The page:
Keywords: special interest-groups, Olson, meta-analysis, institutional economics, growth
    Date: 2020–09
  4. By: Asongu, Simplice; Acha-Anyi, Paul
    Abstract: Reconciling the two dominant development models of the Washington Consensus (WC) and Beijing Model (BM) remains a critical challenge in the literature. The challenge is even more demanding when emerging development paradigms like the Liberal Institutional Pluralism (LIP) and New Structural Economics (NSE) schools have to be integrated. While the latter has recognized both State and market failures but failed to provide a unified theory, the former has left the challenging concern of how institutional diversity matter in the development process. We synthesize perspectives from recently published papers on development and Sino-African relations in order to present the relevance of both the WC and BM in the long-term and short-run respectively. While the paper postulates for a unified theory by reconciling the WC and the BM to complement the NSE, it at the same time presents a case for economic rights and political rights as short-run and long-run development priorities respectively. By attempting to reconcile the WC with the BM, the study contributes at the same to macroeconomic NSE literature of unifying a development theory and to the LIP literature on institutional preferences with stages of development. Hence, the proposed reconciliation takes into account the structural and institutional realities of nations at different stages of the process of development.
    Keywords: Economic thought; Development; Beijing model; Washington Consensus; Africa
    JEL: B10 O11 O19 O55
    Date: 2019–01
  5. By: Naba Kumar Adak (Sabang Sajanikanta Mahavidyalaya, West Bengal)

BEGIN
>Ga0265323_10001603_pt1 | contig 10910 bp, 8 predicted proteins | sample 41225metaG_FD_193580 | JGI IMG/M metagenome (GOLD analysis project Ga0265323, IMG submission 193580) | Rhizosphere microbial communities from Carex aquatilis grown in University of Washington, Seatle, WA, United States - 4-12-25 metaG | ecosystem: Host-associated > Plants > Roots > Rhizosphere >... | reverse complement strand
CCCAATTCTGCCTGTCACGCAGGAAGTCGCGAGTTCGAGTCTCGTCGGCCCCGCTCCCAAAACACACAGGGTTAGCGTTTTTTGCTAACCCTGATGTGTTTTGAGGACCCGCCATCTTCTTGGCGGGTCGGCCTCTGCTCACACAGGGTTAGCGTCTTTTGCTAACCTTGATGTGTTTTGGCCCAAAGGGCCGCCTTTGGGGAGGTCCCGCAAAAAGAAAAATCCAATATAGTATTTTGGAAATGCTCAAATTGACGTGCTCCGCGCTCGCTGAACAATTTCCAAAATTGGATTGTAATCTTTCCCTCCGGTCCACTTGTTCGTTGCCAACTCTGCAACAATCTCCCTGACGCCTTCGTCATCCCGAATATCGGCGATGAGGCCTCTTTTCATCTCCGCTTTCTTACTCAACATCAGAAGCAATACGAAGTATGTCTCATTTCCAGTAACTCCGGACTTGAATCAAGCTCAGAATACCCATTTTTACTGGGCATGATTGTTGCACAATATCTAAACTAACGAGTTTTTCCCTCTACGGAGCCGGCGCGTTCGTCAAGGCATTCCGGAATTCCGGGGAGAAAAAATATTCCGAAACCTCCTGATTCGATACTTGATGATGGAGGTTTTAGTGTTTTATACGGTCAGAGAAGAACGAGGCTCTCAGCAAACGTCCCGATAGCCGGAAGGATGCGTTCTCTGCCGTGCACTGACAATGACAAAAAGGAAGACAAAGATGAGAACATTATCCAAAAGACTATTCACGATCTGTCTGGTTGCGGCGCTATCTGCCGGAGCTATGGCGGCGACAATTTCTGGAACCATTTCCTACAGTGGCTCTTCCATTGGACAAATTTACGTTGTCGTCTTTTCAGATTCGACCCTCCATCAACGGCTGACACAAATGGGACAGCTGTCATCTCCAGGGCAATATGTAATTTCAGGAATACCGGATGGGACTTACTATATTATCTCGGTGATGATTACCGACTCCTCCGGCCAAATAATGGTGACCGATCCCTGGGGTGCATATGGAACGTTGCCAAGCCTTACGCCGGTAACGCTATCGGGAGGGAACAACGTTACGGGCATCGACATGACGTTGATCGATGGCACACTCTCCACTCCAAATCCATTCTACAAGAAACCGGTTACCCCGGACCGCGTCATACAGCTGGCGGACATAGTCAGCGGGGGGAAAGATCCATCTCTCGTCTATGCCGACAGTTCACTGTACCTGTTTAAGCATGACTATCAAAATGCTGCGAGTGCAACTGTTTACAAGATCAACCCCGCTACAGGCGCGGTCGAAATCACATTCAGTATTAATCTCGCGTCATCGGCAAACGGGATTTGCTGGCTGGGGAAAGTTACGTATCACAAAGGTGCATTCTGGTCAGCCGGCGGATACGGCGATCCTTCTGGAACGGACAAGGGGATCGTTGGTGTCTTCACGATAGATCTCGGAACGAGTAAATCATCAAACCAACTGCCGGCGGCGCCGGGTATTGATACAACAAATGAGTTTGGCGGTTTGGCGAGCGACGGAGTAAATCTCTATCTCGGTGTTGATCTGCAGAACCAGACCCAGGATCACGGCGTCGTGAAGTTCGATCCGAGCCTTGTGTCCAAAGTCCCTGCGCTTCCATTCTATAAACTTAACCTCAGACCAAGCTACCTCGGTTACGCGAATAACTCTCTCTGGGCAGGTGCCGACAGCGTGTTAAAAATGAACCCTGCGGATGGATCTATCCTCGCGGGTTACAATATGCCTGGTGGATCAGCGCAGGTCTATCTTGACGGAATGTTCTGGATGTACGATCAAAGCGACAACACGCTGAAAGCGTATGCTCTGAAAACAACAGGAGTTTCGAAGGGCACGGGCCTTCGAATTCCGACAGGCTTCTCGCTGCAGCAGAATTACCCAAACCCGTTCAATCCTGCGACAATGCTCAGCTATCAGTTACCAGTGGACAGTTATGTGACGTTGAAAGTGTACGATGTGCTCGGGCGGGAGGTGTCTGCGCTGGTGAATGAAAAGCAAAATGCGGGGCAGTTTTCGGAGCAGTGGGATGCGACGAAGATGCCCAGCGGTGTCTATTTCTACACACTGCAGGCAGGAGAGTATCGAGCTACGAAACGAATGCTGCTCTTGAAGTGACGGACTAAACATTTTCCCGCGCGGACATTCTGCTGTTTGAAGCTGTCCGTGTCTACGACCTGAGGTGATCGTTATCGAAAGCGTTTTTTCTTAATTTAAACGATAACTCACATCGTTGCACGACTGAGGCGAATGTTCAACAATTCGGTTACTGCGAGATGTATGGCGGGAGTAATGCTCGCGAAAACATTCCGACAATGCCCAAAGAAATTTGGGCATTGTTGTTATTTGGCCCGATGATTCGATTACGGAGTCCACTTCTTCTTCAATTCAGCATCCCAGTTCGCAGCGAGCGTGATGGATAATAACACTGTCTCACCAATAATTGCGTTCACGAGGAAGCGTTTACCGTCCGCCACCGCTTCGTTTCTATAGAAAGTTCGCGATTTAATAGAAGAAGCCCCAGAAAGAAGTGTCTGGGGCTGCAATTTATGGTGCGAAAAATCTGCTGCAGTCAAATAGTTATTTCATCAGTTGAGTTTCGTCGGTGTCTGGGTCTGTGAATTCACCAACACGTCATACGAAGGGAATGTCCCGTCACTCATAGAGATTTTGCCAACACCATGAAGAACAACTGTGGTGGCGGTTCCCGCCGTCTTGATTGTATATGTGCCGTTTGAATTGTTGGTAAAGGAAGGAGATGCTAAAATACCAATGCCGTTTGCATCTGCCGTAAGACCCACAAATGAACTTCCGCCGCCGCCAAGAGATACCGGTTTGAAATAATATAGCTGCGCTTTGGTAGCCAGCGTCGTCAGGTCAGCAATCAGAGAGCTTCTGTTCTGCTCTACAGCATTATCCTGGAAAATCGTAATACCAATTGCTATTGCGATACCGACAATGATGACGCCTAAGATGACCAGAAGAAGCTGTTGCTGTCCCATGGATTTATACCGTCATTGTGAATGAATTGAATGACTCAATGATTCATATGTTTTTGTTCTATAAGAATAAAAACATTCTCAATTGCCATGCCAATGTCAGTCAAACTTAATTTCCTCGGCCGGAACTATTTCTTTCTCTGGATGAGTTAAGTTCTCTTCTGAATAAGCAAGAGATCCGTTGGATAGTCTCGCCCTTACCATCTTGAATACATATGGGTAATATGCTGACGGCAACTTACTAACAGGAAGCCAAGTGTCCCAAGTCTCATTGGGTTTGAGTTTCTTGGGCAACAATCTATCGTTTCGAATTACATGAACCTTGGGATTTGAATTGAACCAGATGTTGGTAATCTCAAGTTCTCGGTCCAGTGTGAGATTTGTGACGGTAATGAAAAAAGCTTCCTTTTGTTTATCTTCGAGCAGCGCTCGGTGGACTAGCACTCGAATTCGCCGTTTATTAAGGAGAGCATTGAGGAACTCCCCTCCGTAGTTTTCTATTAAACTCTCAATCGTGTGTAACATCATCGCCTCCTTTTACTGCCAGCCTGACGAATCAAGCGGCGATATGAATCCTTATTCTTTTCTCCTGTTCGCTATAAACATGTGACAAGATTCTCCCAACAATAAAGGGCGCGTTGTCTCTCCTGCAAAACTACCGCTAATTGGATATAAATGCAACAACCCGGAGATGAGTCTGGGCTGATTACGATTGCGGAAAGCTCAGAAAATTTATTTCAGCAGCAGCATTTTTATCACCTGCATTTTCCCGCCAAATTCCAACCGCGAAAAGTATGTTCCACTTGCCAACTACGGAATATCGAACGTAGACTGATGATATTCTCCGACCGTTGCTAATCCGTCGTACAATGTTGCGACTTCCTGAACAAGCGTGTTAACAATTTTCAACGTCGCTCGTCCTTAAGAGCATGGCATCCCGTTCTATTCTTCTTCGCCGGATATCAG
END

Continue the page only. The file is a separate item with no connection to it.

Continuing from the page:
Abstract: The purpose of this paper is to explain MMT?s misconception and misrepresentation relating to money?s origin, character and function, and monetary & fiscal policies. The MMT is a conglomeration of different contradictory and already discarded theories put forward by earlier economists like Credit Theory of A. Mitchell Innes, State Theory or Chartalist Theory of money of Georg Friedrich Knapp, combination of Credit Theory and State Theory of money by Geoffrey Ingham (in his article ?Money is a Social Relation?), Functional Finance theory of Abba Lerner, Money theory of Keynes, Sectoral Balance Approach of Wynne Godley and so on. The MMT developed another unique theory called Consolidation between the Government and the Central Bank. Though MMT claims that it provides an alternative definition of money, yet, in reality, it does not want to explore what money is and how money had been evolved as a medium of exchange. The MMT argues that in the modern capitalist system, money is nothing but a numeraire or an account of credit (debt) and has no intrinsic value of its own and that money is neither pegged to any commodity nor a medium of exchange. The MMT, then, begins to impose this theory (money is a state-issued debt instrument) on the history of evolution of money. Therefore, their explanation does not reflect how money really evolved or what money really is.Other purpose of this paper is to explain that these concepts and theories of MMT are hypothetical and have no connection with how present economy is functioning. If the suggestion, of MMT for increasing budget-deficit without provisioning how the debt (for financing the deficit) will be redeemed, is followed blindly then the economy as a whole will be led to a catastrophe and collapse. This conceptual/ theoretical paper concludes that the MMT became a hotchpotch combination of impractical fanciful and arbitrarily concocted theories. Therefore, the MMT became the most un-intelligible theory. It is not at all functional. So, this exercise (criticism of MMT) is necessary in order to eliminate the negative impacts of the MMT on the theories and practices of economics at large.Another purpose of this paper is to show that the primary cause of most of the economic anomalies is money?s entrance into the economy from its issuer the central bank as debt. This paper suggests that economists should formulate such a theory that will free money from its debt nature. This paper concludes that the very nature of money?s origin as debt (from the central bank to the economy) is a systemic defect and this defect is primarily responsible for continuous economic downturn and frequent recession. However, the MMT does not try to find how this debt-nature of money can be eliminated. On the contrary, the MMT gives emphasis that money (even commodity money) should be recognized as nothing but a debt-instrument.Therefore, this paper implores that some theory should be constructed so that money can originate as ?debt-free?. If money originates free of debt only then sustainable economic growth can be secured.